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slides: How 2012’s Biggest Layoffs Will Affect Central MA

Friday, January 25, 2013


Many of the companies that laid off the highest numbers of employees in 2012 have branches in Central Mass. Dick Kennedy, CEO of the Worcester Chamber of Commerce, weighs in on what these companies could look like in the new year. Areas can be crippled when big businesses fall. What will these giant losses spell for Central Mass?

Corporate Problems

Kennedy said that some major companies with local influence have suffered in the last year, but there are other issues that may cause Central Mass to falter in 2013 – most recently, Governor Patrick’s tax plan.

2012 saw big losses at some major companies from retail to electronics to the financial sector. When asked how much these heavy losses would impact the area, Kennedy said it depends on the concentration.

“If you take a look at the financial sector we aren’t a dominant player in that area. There are some people who represent those firms locally, but the employment by those are modest compared to some of the financial centers in Boston and New York,” he said, adding that the area will indeed see some impact this year.

Kennedy said that the Worcester area has seen some shrinking lately of the local financial sector in terms of large firms, but the area’s strength comes from its smaller regional and mid-sized banks, which have seen some growth recently.

“Companies like JC Penney, BestBuy, and Citi… With JC Penney, they’re really struggling with their overall marketing and their strategy. BestBuy is seeing some of these difficulties as well with regard to brand presence,” Kennedy said.

Kennedy said that the region has maintained some of its strongest assets through the recession and changing workforce.

“Obviously the biomed area and the revival of some manufacturing activity has helped, as well as the service sector as a result of the growing population,” he said. “There are a number of areas that have benefited from some of the work at Quinsigamond Community College or MCPHS (the Mass. College of Pharmacy and Health Sciences). Those are the kind of opportunities that should prevail over the next year or so.”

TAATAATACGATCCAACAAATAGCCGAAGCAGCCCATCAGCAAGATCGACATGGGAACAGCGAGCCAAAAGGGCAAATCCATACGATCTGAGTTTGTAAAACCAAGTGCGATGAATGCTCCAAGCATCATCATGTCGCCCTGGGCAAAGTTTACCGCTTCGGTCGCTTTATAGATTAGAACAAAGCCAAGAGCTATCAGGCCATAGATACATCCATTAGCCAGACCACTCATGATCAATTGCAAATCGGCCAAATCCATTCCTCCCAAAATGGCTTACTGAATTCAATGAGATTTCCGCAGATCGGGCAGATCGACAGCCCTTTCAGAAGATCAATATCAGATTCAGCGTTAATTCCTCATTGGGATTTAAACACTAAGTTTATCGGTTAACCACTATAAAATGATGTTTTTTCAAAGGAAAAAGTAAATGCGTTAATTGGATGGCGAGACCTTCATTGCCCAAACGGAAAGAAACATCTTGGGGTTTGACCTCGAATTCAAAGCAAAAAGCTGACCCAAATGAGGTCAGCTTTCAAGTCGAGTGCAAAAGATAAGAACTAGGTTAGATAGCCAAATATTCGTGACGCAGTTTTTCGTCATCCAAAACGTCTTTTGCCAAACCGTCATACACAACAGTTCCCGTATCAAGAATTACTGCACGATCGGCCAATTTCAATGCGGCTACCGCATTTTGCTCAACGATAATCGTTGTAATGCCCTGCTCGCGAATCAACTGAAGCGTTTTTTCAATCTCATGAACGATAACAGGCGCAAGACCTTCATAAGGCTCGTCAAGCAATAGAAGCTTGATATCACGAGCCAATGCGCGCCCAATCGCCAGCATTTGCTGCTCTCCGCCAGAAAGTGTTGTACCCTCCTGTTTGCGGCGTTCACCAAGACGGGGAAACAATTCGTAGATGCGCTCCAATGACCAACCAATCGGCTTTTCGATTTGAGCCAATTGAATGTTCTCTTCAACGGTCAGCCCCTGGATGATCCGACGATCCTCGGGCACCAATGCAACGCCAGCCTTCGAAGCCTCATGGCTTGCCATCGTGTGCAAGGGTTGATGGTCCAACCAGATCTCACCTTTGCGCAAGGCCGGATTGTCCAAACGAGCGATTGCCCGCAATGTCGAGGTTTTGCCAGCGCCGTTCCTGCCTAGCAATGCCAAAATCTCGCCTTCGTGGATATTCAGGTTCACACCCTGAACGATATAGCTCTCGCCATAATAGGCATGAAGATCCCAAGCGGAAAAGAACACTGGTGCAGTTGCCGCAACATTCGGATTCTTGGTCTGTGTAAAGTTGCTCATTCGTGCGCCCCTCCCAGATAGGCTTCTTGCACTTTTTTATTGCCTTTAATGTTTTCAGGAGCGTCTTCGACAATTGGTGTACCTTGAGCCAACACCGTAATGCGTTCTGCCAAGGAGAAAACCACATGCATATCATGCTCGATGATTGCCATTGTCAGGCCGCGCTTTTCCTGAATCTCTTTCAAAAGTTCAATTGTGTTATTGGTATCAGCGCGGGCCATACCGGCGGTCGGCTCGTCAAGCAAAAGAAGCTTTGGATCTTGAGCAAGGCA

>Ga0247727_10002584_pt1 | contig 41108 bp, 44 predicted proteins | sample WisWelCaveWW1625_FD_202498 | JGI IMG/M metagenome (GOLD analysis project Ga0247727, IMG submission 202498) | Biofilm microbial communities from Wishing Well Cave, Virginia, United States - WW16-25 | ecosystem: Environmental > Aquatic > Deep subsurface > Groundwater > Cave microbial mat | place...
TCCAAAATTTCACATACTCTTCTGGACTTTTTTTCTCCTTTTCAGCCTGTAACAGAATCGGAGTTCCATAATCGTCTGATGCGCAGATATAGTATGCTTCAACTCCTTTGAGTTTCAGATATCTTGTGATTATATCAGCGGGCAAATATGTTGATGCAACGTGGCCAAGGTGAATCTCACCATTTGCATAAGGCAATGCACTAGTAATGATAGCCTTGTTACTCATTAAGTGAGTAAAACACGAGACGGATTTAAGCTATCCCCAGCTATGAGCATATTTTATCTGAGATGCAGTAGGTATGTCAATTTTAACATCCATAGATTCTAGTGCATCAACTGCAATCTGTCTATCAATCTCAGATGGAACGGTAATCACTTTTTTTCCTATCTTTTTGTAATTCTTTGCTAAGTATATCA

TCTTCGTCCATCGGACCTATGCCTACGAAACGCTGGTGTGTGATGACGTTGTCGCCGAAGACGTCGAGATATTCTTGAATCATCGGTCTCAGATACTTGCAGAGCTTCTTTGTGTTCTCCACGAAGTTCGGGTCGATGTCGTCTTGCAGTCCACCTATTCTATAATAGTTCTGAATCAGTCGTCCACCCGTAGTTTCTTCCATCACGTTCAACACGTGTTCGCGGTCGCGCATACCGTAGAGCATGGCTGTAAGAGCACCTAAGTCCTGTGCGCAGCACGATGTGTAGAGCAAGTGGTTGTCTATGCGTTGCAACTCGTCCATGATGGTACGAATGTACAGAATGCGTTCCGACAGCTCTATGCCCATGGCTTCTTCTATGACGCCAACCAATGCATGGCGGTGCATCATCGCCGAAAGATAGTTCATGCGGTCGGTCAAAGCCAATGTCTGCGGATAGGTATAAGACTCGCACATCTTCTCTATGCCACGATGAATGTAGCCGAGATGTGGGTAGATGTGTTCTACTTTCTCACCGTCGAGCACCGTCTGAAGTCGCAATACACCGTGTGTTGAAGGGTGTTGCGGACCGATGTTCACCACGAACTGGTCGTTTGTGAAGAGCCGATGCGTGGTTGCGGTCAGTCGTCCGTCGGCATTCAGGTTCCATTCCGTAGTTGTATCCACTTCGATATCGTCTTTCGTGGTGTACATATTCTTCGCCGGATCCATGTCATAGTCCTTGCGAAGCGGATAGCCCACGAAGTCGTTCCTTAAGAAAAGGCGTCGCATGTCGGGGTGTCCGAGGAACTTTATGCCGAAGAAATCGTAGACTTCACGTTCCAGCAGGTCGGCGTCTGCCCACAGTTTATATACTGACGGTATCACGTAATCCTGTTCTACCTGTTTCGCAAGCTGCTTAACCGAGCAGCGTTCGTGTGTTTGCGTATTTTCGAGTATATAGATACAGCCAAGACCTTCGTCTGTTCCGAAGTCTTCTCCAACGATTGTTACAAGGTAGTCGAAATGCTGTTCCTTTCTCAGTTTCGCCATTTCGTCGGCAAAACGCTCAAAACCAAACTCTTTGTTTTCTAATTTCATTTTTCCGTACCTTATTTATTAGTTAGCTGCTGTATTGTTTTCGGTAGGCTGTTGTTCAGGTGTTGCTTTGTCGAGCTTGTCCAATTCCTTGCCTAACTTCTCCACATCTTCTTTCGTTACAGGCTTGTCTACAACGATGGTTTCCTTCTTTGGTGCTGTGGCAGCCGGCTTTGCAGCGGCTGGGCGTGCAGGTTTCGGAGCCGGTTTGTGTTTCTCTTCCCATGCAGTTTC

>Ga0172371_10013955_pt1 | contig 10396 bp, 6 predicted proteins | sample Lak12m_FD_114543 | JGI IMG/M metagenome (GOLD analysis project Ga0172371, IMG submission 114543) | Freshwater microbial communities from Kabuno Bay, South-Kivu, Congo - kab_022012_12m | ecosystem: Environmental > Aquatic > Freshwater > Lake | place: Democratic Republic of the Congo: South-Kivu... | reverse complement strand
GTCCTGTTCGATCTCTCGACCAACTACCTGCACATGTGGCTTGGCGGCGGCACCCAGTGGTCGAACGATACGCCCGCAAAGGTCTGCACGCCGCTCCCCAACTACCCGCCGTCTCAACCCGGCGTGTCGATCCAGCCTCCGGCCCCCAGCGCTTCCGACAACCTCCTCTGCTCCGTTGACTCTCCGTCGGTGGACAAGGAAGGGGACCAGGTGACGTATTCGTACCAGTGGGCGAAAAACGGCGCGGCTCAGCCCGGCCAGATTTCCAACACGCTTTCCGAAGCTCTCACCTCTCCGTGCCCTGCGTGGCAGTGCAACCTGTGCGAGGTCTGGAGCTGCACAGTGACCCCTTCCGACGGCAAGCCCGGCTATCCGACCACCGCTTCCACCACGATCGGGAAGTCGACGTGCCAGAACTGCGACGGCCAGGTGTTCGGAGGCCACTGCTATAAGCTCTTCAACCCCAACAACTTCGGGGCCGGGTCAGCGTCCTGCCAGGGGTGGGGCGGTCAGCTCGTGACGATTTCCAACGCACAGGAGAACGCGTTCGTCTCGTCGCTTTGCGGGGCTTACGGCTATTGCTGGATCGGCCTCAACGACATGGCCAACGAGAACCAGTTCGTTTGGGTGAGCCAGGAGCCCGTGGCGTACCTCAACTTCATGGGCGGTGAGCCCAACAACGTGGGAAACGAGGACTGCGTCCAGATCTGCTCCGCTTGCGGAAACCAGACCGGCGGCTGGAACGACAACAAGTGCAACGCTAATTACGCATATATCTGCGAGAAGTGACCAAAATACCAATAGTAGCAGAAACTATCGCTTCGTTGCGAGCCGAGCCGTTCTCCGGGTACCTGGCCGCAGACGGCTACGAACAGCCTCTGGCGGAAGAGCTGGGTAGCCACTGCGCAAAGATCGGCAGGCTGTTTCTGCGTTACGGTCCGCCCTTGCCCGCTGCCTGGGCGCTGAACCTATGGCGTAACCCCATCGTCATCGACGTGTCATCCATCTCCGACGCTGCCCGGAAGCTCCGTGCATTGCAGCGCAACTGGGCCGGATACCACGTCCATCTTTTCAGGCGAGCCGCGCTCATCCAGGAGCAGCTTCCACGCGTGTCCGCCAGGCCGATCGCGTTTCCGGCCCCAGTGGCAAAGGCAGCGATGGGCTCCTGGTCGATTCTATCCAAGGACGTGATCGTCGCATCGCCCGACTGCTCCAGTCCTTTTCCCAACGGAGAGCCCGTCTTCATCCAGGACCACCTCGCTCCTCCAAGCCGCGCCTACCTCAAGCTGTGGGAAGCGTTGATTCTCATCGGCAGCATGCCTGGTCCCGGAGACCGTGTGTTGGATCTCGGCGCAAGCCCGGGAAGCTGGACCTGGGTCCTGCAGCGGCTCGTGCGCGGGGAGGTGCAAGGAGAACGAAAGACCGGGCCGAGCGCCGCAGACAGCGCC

According to the state’s monthly job report, Education and Health Services gained 3,800 (+0.6%) jobs in December. Health Care and Social Assistance added 1,900 (+0.4%) jobs, and over the year, Education and Health Services gained 7,300 (+1.1%) jobs.

Kennedy said that Central Mass casts a wide net in terms of the kinds of businesses that have invested in the region, so when the bigger companies fall, they don’t hurt quite so much.

“We have our bigger firms here: Hanover Insurance, Unum, Fallon, Saint Gobain… They’re healthy in their own sectors, and the breadth in what we’re involved in here, changing from an area of heavy manufacturing to one with more diverse options, is having a positive impact.”

Kennedy said that the low cost of housing has also been a positive influence on companies, causing businesses to relocate, bringing residents and an increase in the service industry with them.

Cleaning Up Their Act

Many economists are hesitant to give the green light coming out of the recession. Though Kennedy has faith in the area’s strong sectors, he says there may be other hindrances for businesses in the coming year.

When asked whether more layoffs would come in 2013, Kennedy said, “It depends on the companies,” adding that companies will likely be very cautions heading into the new year.

“One overarching concern that I have, is that with the cost of doing business being quite significant and the impact of some of the yet to be felt increases in cost – to have it somewhat speculative to the cost of the healthcare, taxes, all of those areas that are going to influence companies’ profitability are causing people to make very informed decisions about hiring.”


Kennedy’s biggest reservations in predicting the financial state of 2013 lie in Governor Deval Patrick’s recent budget proposal – something Kennedy says is going to be a “drag on the economy.”

“Even though we see in general some healthy signs, people are not going to make decisions about hiring with full benefits with so many questions left unanswered. We’re also seeing significant increases in taxes coming from Washington and Boston,” he said.

The proposed budget for the coming fiscal year cites a 6.9 percent increase in spending, with an increase in the state income tax to 6.25 percent on the revenue side.

“It’s going to be a drag on the economy,” Kennedy said. “People hesitate to make long-term decisions with such a question mark on the horizon.”


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